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Debating American Identity
Southwestern Statehood and Mexican Immigration
By Linda C. Noel
264 pp. / 6.00 x 9.00 / 2014
Cloth (978-0-8165-3045-8) [s]
Related Interest
  - History
  - Latin American Studies
  - Borderlands Studies

In the early 1900s, Teddy Roosevelt, New Mexico governors Miguel Antonio Otero and Octaviano Larrazolo, and Arizona legislator Carl Hayden—along with the voices of less well-known American women and
A poignant reminder that contemporary debates over immigration—and racial animus they continually expose—are the living legacy of past struggles for inclusion.

—Pacific Historical Review

Noel aptly explains the four themes of exclusionism, assimilation, marginalization, and pluralism as a method to control immigration's effect on national identity during a time in which the United Sates entered the world stage in the Spanish American War and World War I.

—New Mexico Historical Review

Noel's summary of national debates over the status of Mexican Americans as citizens is succinct and accurate, and her specific regional focus in the early parts of the book is a particularly welcome addition and a true contribution to the literature on Americans of Mexican origin.

—American Historical Review

A significant contribution to the studies of identity, race, southwestern history, and Mexican American history

—Southwestern Historical Quarterly

Usually, scholars discuss exclusionism versus assimilationism, but Noel's presentation of the marginalizationist and pluralist approaches are new and significant.

—Patrick D. Lukens, author of A Quiet Victory for Latino Rights: FDR and the Controversy Over Whiteness

This is a fresh and original approach to the literature about the political and civil rights of the Mexican-origin population in the United States. It is a refreshing visit to the evolution of discussions of American identity in this period, and how history seems to have links to the present.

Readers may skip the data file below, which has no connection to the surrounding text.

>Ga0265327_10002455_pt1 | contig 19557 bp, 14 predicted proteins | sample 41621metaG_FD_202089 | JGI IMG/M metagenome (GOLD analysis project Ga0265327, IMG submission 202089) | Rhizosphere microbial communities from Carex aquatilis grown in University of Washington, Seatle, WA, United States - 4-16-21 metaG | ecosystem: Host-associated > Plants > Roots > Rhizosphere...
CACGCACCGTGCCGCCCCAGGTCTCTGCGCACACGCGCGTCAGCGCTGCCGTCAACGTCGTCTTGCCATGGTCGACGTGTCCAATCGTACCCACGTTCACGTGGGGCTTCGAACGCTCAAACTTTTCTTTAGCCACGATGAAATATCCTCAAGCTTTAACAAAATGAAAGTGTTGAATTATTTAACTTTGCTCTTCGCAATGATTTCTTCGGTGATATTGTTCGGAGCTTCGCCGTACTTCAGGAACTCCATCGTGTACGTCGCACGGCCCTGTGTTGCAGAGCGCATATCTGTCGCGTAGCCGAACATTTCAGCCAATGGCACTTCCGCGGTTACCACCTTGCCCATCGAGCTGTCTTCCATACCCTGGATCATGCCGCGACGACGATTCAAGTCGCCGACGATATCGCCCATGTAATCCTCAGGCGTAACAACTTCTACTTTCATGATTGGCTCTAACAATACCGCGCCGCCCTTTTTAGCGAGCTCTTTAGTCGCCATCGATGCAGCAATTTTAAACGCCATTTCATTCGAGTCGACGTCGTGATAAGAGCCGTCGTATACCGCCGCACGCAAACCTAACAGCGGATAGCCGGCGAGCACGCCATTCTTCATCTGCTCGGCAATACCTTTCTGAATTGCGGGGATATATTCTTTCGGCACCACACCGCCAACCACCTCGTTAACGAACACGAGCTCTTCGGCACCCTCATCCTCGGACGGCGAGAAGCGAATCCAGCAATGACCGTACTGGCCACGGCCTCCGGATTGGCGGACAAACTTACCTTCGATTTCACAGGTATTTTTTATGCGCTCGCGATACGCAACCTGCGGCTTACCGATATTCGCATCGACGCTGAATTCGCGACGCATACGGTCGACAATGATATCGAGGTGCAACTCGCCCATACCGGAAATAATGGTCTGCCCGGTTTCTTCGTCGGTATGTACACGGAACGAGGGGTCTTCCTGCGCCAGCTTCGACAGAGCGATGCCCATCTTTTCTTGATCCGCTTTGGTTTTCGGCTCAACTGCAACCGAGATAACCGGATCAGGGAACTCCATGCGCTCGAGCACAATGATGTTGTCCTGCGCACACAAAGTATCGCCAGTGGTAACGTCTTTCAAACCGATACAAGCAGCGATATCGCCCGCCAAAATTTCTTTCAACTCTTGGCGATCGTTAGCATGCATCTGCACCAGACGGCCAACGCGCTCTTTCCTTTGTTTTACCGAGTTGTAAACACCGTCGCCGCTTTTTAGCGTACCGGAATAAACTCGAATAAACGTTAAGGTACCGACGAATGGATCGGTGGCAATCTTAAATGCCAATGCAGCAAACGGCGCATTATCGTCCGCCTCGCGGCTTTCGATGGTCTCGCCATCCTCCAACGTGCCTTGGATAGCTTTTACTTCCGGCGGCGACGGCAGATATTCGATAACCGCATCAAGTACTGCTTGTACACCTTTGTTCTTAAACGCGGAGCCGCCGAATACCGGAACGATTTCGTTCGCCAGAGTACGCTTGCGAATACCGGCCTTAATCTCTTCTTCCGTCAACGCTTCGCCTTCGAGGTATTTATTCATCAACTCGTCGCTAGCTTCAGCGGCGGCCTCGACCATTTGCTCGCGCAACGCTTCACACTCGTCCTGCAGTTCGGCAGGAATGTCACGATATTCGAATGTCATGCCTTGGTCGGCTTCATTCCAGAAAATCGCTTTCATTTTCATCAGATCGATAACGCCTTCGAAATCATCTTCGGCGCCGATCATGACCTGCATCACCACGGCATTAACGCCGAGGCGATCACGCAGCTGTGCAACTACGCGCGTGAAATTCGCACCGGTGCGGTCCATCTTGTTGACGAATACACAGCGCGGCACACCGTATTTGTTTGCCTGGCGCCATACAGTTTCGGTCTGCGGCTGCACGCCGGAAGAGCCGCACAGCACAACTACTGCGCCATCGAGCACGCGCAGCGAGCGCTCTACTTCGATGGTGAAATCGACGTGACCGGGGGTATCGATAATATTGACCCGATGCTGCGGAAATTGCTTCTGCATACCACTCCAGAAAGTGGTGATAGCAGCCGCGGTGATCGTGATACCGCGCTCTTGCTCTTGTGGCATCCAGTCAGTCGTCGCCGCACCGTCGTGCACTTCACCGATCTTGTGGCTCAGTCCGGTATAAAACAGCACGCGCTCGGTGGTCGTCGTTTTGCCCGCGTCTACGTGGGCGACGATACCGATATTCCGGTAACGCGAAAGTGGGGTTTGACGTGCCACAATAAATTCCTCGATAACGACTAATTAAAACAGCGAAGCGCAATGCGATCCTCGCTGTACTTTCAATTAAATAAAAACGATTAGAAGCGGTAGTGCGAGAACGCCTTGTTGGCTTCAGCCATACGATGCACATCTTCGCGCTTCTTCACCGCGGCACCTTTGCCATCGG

—Richard Griswold del Castillo, author of Chicano San Diego: Cultural Space and the Struggle for Social Justice

men—promoted very different views on what being an American meant. Their writings and speeches contributed to definitions of American national identity during a tumultuous and dynamic era. At stake in these heated debates was the very meaning of what constituted an American, the political boundaries for the United States, and the legitimacy of cultural diversity in modern America.

In Debating American Identity, Linda C. Noel examines several nation-defining events—the proposed statehood of Arizona and New Mexico, the creation of a temporary worker program during the First World War, immigration restriction in the 1920s, and the repatriation of immigrants in the early 1930s. Noel uncovers the differing ways in which Americans argued about how newcomers could fit within the nation-state, in terms of assimilation, pluralism, or marginalization, and also the significance of class status, race, and culture in determining American identity.

Noel shows not only how the definition of American was contested but also how the economic and political power of people of Mexican descent, their desire to incorporate as Americans or not, and the demand for their territory or labor by other Americans played an important part in shaping decisions about statehood and national immigration policies. Debating American Identity skillfully shows how early twentieth-century debates over statehood influenced later ones concerning immigration; in doing so, it resonates with current discussions, resulting in a well-timed look at twentieth-century citizenship.

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